On Saturday 14th June, designer Wayne Hemingway along with his son Jack, will present Land of 1,000 Dances. Inspired by Wilson Pickett’s classic R&B hit ‘Land of 1000 Dances’ Hemingway and Son will transform the Isle of Wight Festival Cabaret Tent into an uplifting party where visitors can learn dances from the 1950s onwards.

These include The Pony, The Mash Potato, The Twist, The Alligator, The Watusi and Jerk.

Festivalgoers can practice their moves under the guidance of specialist dance teachers, all to the soundtrack of a medley arranged by the UKs top vinyl spinning DJs.  Afternoon sessions begin with unashamed dancing to pop hits; Walk Like An Egyptian, The Birdie Dance and Oops Upside Your Head.

Picking up the pace the day continues with a series of more serious but no less fun dance sessions going through the decades of dance from R & B to Northern Soul and Funk.

The Cabaret Tent  will certainly be the place to be  with expert tutors on hand to keep everyone dancing as well as  teaching  those new to the genres how to jive or do a northern soul spin. The evening culminates with a fully blown Disco workout.

Wayne Hemingway said: “From Keb Darge to Eddie Piller, we have assembled some of the best vinyl  DJ’s Britain has ever produced and a team of dance teachers . Polish your dancing shoes and get in your best togs. After your dance lessons we might allow you an hour or so to rehydrate then its boogie time  to the best dance music from the late 50’s R&B through northern soul, funk, disco and boogie.”

For his visit to the Island Wayne should feel at home as he is no stranger to seaside towns having been born in Morecambe. His earliest memories are of his mum dressing him up as Elvis, a Beatle or Tarzan and being held aloft in a wrestling ring by his Red Indian father, Billy Two Rivers. Later he discovered Northern Soul, at the tender age of 13, then Disco, Punk, New Romantic and Rockabilly.  

Hemingway left school with 10 O-Levels and 4 A-Levels. In 1979 he went on to undertake another “inappropriate” move for a future fashion designer by gaining a Degree in Geography and Town Planning at University College, London.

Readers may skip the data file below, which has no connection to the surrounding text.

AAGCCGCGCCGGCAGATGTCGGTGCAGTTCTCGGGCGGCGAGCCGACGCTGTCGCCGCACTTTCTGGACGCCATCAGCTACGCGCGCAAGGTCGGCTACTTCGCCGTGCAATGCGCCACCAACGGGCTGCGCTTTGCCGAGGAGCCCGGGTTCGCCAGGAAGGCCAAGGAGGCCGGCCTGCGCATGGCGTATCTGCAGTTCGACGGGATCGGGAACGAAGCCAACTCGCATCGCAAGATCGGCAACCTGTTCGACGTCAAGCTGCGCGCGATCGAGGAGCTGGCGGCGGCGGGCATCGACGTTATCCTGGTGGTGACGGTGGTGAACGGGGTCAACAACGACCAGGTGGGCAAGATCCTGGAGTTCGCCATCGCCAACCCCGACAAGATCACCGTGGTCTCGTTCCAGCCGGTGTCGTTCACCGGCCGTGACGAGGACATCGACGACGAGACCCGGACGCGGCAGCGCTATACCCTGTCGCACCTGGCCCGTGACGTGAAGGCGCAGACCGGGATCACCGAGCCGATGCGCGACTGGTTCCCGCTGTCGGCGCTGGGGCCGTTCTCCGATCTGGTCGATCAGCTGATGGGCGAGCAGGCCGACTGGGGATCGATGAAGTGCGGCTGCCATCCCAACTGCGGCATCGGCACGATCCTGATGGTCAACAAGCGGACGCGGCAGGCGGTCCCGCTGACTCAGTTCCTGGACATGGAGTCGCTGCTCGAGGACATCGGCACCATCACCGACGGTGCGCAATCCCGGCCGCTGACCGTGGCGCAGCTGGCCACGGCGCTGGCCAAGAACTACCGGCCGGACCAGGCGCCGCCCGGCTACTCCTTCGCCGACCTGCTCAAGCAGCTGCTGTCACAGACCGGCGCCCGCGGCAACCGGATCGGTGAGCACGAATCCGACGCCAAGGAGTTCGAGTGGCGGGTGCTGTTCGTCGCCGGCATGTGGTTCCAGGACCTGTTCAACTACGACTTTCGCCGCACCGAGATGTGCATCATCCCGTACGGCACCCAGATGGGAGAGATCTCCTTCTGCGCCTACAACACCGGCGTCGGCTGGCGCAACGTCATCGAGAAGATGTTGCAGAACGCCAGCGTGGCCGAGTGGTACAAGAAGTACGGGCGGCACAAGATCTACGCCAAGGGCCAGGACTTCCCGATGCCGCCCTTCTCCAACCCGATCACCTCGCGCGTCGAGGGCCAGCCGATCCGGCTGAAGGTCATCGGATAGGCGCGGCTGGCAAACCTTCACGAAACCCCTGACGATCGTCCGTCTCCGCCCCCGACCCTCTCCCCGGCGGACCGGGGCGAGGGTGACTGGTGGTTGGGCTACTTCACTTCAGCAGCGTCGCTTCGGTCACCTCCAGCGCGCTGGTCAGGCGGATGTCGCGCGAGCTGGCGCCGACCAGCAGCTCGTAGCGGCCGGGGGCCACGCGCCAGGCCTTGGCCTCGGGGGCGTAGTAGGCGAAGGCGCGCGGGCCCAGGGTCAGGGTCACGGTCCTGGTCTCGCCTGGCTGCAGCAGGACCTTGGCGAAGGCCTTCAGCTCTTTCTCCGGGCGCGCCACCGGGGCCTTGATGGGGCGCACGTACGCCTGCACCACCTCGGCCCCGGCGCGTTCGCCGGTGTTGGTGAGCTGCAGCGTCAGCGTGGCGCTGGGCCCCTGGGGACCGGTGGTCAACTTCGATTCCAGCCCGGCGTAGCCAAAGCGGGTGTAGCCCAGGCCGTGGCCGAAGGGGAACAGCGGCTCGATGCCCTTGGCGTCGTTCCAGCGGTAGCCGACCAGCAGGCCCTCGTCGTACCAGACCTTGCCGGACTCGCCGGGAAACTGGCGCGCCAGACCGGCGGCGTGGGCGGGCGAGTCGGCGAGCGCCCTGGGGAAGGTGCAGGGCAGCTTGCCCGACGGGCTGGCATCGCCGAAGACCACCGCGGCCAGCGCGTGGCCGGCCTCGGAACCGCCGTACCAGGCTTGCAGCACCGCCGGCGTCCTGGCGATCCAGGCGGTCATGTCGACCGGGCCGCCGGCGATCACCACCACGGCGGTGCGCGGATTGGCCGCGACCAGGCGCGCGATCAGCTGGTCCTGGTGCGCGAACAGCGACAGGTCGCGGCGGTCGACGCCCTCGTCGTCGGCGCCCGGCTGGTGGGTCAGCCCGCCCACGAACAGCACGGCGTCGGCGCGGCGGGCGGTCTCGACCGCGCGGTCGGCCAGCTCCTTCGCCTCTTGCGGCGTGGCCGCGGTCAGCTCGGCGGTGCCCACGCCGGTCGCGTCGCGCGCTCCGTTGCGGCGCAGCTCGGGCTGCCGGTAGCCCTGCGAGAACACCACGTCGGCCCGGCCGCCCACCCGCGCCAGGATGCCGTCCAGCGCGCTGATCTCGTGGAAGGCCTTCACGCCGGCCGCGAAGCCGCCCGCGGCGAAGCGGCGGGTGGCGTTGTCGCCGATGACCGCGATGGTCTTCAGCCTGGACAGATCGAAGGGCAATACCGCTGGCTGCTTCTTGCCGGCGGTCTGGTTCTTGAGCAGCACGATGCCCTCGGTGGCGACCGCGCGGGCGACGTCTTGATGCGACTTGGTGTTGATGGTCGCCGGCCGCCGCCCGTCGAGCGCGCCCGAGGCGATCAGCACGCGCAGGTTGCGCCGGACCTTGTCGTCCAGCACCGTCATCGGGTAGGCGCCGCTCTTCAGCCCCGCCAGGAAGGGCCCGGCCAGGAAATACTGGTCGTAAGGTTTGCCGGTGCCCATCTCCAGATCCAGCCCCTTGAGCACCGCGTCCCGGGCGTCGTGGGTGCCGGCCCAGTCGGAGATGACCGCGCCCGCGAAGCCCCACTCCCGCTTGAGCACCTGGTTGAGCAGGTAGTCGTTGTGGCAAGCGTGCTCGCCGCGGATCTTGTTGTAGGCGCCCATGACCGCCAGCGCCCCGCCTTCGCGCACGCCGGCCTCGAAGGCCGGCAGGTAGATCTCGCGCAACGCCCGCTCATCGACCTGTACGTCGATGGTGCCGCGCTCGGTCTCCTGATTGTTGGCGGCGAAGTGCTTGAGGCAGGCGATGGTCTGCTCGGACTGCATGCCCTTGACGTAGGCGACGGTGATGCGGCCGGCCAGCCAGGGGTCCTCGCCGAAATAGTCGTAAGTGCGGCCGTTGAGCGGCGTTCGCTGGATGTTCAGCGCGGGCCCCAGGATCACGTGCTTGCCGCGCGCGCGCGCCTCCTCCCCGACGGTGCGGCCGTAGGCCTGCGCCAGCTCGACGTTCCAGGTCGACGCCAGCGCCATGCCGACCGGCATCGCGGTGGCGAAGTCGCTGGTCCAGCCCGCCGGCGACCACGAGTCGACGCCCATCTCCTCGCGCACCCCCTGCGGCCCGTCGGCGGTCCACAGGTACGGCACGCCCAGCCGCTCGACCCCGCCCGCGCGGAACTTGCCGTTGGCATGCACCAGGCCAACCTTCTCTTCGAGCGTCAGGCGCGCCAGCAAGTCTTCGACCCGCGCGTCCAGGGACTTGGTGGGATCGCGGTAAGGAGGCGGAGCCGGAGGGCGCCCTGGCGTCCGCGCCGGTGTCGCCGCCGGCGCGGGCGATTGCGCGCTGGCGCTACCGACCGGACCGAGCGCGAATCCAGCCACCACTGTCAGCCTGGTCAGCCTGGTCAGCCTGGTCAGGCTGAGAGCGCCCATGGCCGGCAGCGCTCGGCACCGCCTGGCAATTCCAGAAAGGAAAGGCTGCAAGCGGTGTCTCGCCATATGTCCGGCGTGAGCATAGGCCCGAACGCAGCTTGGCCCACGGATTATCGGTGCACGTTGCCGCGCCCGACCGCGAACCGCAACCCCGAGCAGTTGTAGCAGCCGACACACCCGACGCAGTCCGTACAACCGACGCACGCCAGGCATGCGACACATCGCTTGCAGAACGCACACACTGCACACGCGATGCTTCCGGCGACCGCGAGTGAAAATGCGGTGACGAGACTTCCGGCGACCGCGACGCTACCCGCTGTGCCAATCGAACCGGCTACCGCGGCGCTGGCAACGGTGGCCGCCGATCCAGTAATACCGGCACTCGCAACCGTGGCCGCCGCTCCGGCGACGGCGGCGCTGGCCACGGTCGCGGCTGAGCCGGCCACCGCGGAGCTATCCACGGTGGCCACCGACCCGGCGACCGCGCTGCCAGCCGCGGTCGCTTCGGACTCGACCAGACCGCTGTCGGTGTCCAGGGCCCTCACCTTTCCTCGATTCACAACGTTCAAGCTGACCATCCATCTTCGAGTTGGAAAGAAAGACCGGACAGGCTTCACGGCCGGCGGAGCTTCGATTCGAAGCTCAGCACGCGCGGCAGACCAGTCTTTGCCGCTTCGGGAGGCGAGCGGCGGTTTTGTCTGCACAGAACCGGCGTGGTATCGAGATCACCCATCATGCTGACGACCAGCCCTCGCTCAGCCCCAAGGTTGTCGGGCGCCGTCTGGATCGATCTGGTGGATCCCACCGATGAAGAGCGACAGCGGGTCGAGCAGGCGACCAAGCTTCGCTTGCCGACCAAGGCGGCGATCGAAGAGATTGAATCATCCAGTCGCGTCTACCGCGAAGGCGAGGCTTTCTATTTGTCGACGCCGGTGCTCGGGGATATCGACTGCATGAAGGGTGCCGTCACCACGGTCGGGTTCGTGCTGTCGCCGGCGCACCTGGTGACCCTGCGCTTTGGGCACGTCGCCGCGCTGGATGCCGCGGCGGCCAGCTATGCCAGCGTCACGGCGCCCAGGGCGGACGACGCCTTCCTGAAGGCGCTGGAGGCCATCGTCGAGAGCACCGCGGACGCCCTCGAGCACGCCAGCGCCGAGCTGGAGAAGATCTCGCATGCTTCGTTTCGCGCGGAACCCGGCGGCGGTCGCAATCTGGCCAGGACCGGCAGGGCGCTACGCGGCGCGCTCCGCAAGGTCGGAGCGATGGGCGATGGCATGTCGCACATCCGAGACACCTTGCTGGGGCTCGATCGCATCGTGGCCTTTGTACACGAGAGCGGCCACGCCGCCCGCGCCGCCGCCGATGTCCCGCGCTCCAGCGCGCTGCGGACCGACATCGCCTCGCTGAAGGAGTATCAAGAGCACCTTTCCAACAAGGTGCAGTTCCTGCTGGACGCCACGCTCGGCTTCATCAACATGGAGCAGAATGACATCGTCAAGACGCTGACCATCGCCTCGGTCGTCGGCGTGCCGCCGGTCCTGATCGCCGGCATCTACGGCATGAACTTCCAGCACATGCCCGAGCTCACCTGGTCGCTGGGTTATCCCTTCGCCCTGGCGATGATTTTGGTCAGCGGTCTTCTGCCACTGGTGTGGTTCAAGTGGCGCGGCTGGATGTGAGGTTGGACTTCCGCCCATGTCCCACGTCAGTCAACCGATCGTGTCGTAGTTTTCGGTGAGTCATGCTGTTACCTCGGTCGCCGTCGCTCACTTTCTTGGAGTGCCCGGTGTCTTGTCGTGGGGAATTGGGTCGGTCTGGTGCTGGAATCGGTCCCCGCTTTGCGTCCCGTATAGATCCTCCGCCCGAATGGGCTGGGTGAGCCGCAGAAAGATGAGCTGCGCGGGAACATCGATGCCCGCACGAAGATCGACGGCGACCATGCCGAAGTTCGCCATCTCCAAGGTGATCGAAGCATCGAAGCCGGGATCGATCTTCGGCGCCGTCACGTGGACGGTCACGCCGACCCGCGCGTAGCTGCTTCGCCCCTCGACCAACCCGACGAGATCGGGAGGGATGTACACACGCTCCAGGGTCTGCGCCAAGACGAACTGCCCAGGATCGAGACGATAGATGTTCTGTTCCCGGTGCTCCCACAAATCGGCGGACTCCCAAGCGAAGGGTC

To fuel funds for the band that he then played in he decided to empty his wardrobe and that of his childhood sweetheart (now wife Gerardine) and took the contents to sell on Camden Market. The realisation that money could be made from fashion suddenly dawned. 

With Gerardine, Wayne built Red or Dead into a label that received global acclaim resulting in winning the prestigious British Fashion Council’s Streetstyle Designer of the Year Award for an unprecedented 3 consecutive years in 1996, 1997 and 1998. 

After 21 consecutive seasons on the catwalk at London Fashion Week, Wayne and Gerardine sold Red or Dead and in 1999 they set up Hemingway Design, which specialises in affordable and social design. Their highest profile project is, The Staiths South Bank, a 800 property mass market housing project on Tyneside for Taylor Wimpey Homes.


Hemingway Design’s other projects have included design work for the John Lewis Partnership, B&Q, Sainsbury’s and The Royal Mail.

Currently the fashion team is working on a New Uniform for London Underground. In 2015 around 14,000 Transport for London staff will be wearing this uniform.

Wayne is on the Design Council Trustee Board and the Design Council CABE Committee and he got an MBE in June 06 Queen’s Birthday List.

Wayne and his son Jack who will also be at the Isle of Wight Festival turned The Tate into a silent disco and put on a major new cultural event in August 2010, the Vintage Festival followed by the official party for The Queen’s Diamond Jubilee in June 2012 in Battersea Park.

Wayne has got a massive vinyl collection. He started collecting at Wigan Casino and Blackpool Mecca in the 70’s and has thousands of 70’s and 80’s dance, disco, funk and northern soul records.